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I-16 Type 18

Hasegawa 1/72 I-16 Type 18 Kit First Look

By Ray Mehlberger

Date of Review November 2009 Manufacturer Hasegawa
Subject Polikarpov I-16 Type 18 Scale 1/72
Kit Number 51327 Primary Media Styrene
Pros Neat little Soviet fighter Cons Control surfaces molded solid
Skill Level Basic MSRP (USD) $18.50

First Look

I-16 Type 18
I-16 Type 18
I-16 Type 18
I-16 Type 18
I-16 Type 18
I-16 Type 18

During the early 1930’s, the standard fighter aircraft was a fixed-landing gear biplane of metal and wood construction. When Russia submitted it’s requirements for a new fighter, they simply stated that it had to be better than any other fighter in the world, and capable of being produced with the existing Russian work force.

First flown in December 1933, this radical fighter was a small, low-wing cantilever monoplane of mixed wood and metal construction, none of which made the early pilots happy. It was mass produced almost immediately, with several types introduced throughout its production run.

It’s very small dimensions made it as unstable as it was maneuverable, making it very troublesome during take-off and landing. In 1938, during the Spanish Civil War, the I-16 proved successful against the German Heinkel He 51 biplanes, but it was later outmatched by the Messerschmitt Bf 109. Nicknamed “Mosca” (fly) by its pilots, the I-16 was a front-line fighter for Russia until 1943, when new fighter type aircraft became available.

Hasegawa is a model company based in Japan. This kit comes in a tray and lid type box. This box is 2 ¼” too long and about an inch too deep. Hasegawa could have gotten away with a smaller box.

The box art shows two I-16s flying above clouds. The one in the foreground is dark green above a light blue undercarriage. It has the slogan FOR THE MOTHERLAND down the sides of the fuselage in white and the number 13 on the rudder, also in white. The I-16 in the background has the white slogan down it’s side of FOR STALIN (this mark not included on the decal sheet in the kit). It is in the same scheme as the one in the foreground.

Inside the box is 3 medium gray trees of parts, a clear parts tree and the decal sheet all inside a sealed cello bag. The clear part tree is in it’s own sealed cello. The instructions complete the kit’s contents.

The instructions consist of a single sheet that accordion folds out into 8 pages of 4 1/8” x 7 7/8” format.

Page one begins with a black and white photo of the model made up in the box art scheme. This is followed by the history of the I-16 in Japanese and English.

Page two begins with explanations of international assembly symbols.

The bottom of page two through to page four has a total of 8 assembly steps.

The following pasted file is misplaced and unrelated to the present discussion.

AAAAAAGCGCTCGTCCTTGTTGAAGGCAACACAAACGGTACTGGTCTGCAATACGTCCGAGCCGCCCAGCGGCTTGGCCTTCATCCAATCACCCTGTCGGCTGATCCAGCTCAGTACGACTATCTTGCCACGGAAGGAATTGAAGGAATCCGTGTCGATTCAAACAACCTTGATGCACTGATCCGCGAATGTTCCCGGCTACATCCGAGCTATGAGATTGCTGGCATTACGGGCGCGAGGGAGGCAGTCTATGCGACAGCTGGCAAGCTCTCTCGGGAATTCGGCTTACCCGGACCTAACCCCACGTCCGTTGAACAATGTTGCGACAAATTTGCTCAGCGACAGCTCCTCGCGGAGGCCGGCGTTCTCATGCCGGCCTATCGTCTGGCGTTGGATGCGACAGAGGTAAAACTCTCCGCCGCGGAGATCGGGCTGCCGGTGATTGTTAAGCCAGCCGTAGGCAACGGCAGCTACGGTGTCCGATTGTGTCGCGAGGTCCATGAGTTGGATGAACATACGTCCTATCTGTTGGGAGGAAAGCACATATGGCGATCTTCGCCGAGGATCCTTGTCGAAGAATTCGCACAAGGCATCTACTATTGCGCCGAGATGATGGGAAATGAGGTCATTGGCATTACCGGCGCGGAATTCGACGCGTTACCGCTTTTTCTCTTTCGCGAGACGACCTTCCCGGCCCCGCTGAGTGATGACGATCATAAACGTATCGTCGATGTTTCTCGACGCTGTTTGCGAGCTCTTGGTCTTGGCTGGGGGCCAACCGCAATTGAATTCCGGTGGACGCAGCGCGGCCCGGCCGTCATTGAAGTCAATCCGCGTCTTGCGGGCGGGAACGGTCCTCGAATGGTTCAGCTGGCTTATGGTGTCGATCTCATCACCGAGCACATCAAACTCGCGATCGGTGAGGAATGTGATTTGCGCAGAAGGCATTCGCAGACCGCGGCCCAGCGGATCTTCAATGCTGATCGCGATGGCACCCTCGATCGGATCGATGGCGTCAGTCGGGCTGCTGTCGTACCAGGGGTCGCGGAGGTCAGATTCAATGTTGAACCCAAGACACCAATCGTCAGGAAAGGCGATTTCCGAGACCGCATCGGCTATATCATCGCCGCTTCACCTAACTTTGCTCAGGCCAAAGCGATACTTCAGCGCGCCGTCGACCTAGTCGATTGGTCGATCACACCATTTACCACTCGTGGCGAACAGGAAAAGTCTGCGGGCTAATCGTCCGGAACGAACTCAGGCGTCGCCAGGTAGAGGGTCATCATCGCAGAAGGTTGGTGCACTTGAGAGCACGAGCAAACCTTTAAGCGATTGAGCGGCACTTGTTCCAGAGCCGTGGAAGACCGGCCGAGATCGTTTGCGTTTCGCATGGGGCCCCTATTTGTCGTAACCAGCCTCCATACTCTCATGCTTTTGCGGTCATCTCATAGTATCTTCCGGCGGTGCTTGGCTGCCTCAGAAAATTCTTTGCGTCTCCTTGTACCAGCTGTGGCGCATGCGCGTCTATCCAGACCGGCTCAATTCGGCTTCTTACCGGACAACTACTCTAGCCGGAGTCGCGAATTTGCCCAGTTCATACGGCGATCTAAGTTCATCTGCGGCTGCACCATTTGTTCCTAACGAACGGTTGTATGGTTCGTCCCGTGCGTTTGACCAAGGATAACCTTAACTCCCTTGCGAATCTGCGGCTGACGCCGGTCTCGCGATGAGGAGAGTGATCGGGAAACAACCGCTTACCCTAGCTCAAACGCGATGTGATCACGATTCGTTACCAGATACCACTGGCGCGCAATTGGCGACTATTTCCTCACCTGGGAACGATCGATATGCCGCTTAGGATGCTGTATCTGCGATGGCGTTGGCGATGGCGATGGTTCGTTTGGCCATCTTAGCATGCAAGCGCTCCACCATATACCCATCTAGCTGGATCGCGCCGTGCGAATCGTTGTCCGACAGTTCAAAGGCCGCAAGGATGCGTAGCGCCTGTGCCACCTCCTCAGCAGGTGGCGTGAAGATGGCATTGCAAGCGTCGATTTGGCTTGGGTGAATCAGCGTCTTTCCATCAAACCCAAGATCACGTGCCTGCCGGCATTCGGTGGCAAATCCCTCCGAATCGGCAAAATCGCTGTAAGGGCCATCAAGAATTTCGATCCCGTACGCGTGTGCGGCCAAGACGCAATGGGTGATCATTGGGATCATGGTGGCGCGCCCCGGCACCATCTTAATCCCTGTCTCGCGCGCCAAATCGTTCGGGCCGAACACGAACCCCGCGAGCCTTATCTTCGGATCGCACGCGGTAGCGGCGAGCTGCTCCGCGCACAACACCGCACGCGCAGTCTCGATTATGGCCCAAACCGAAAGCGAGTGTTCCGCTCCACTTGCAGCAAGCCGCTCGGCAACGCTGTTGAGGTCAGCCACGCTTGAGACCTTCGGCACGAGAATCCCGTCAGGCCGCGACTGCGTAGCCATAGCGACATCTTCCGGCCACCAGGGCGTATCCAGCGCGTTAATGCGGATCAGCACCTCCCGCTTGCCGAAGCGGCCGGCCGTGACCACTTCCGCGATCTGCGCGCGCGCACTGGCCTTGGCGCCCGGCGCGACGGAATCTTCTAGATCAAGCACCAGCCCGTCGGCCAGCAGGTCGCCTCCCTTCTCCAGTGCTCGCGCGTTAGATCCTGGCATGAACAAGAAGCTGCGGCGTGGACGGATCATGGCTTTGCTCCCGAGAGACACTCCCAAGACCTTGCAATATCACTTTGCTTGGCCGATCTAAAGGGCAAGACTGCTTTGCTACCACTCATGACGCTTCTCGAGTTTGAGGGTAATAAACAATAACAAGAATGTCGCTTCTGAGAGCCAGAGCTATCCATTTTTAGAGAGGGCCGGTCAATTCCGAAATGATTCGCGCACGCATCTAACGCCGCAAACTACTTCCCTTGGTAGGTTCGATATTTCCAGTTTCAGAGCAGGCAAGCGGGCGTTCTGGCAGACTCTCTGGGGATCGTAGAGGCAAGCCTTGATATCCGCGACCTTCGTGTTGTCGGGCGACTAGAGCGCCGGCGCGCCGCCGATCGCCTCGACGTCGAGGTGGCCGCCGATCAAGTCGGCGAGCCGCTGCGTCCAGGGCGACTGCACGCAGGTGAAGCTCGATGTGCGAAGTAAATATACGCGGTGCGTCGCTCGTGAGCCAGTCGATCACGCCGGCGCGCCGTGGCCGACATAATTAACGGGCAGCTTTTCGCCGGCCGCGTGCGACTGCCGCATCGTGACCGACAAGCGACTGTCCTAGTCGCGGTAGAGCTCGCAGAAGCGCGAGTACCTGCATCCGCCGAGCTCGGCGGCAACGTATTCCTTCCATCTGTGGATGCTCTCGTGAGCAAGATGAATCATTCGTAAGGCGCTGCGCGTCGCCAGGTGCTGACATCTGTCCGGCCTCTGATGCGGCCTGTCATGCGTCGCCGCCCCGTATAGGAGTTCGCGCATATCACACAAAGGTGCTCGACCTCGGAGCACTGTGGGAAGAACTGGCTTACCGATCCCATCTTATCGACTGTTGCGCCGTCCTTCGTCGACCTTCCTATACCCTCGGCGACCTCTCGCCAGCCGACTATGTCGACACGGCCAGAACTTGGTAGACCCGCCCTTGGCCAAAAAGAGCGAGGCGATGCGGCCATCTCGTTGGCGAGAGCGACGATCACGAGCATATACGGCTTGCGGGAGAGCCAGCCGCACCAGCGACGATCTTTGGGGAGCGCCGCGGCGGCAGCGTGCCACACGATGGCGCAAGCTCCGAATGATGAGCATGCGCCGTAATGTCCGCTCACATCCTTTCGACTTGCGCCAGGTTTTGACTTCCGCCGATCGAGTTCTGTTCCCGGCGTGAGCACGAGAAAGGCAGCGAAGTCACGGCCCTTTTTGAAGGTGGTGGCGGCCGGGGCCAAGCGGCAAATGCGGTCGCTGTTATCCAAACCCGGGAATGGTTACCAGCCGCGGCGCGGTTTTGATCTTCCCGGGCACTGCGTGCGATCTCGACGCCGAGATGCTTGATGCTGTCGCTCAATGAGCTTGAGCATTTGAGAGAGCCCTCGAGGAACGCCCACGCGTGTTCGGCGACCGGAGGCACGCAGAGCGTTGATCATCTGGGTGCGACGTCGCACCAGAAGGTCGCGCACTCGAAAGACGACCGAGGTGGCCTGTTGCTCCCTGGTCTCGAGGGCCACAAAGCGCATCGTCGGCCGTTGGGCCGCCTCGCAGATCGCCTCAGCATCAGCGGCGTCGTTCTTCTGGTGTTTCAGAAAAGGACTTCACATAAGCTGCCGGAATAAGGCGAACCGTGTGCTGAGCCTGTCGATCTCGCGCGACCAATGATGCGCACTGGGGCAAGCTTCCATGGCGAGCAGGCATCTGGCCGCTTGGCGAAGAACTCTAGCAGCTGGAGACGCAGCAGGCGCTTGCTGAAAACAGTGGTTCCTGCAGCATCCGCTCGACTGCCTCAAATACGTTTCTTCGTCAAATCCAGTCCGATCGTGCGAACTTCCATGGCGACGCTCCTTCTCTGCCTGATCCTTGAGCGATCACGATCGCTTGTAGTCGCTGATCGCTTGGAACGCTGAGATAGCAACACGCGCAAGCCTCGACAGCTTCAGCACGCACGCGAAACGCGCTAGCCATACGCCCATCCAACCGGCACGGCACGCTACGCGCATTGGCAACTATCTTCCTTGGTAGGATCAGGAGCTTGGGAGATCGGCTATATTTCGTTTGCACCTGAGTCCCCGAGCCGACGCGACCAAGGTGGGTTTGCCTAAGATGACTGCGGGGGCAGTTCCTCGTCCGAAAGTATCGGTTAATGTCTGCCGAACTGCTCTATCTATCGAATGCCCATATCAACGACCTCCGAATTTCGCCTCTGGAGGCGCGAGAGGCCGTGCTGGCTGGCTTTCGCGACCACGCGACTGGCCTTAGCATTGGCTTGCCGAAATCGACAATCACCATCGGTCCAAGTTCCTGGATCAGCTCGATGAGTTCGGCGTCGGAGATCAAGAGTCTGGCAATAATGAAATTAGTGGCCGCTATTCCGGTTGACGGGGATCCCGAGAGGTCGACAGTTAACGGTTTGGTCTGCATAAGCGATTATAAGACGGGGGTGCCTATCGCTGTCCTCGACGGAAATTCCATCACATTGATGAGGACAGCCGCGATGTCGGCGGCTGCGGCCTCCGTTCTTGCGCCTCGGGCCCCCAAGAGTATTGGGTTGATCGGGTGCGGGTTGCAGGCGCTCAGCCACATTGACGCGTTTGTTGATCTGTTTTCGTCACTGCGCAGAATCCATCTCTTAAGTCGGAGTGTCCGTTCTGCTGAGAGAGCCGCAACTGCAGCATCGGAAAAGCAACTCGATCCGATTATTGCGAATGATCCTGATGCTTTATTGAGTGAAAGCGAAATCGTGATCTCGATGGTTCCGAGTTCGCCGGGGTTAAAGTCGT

Page five begins with the parts tree illustrations, followed by a listing of Gunze Sangyo paint colors, suggested to use to finish the model.

Pages six and seven have two 3-views for two painting and marking schemes.

  1. The box art scheme. One side profile shows that this aircraft carried FOR THE MOTHERLAND on the port side, and has FOR THE VKP(B) (All-Union Communist Party) in white letters on the starboard side of the fuselage. Can anybody translate this one for me? The propeller blades were bare metal on the front and black on the back. Although shown in white on the box art and this illustration. The lettering for the slogans and tail number is printed as silver on the decal sheet. There is also a thin silver stripe that edges the rear edge of the cowling, This aircraft is with the 72nd Air Regiment, Northern Fleet Air Force, Murmansk 1941
  2. An I-16 of an unknown unit. It is in dark green above a light blue undercarriage. It has a red number 1 outlined in white on it’s rudder sides. The tip of the tail is red. It’s propeller is minus the spinner. It has a gun camera mounted on its spine, immediately behind the cockpit. It has a tail skid, rather than the tail wheel that is on the first scheme. This tail skid is bare metal with a black rubber boot at it’s base

Medium gray letter A parts tree holds: the fuselage halves, horizontal tail surfaces, engine and it’s firewall, landing gear legs and wheels, dashboard, wheel well doors, pilot seat, tail wheel, a plate that goes behind the slots in the cowling if you want to close the cowling openings and the gun sight (17 parts)

Medium gray letter B parts tree holds: the wing halves (lower half being full-span), propeller blades, joy stick, cockpit floorboard, landing gear actuator arms, cowl guns bulges, wing guns, pitot tube (19 parts)

Medium Gray letter C parts tree holds: the cowling front, propeller spinner and the propeller hub – if you opt to do the propeller without the spinner (3 parts)

There is no letter D parts tree.

Medium gray letter E parts tree holds the tail skid and gun camera (2 parts)

The clear part tree just holds the windscreen.

The decal sheet has already been described above. However, it also includes a decal for the Instrument panel.

Control surfaces are all molded solid. The rib detail on the wings and tail might be a little too pronounced.

This is a neat little Soviet fighter. It looks to be an easy build for modelers of average skill. Recommended.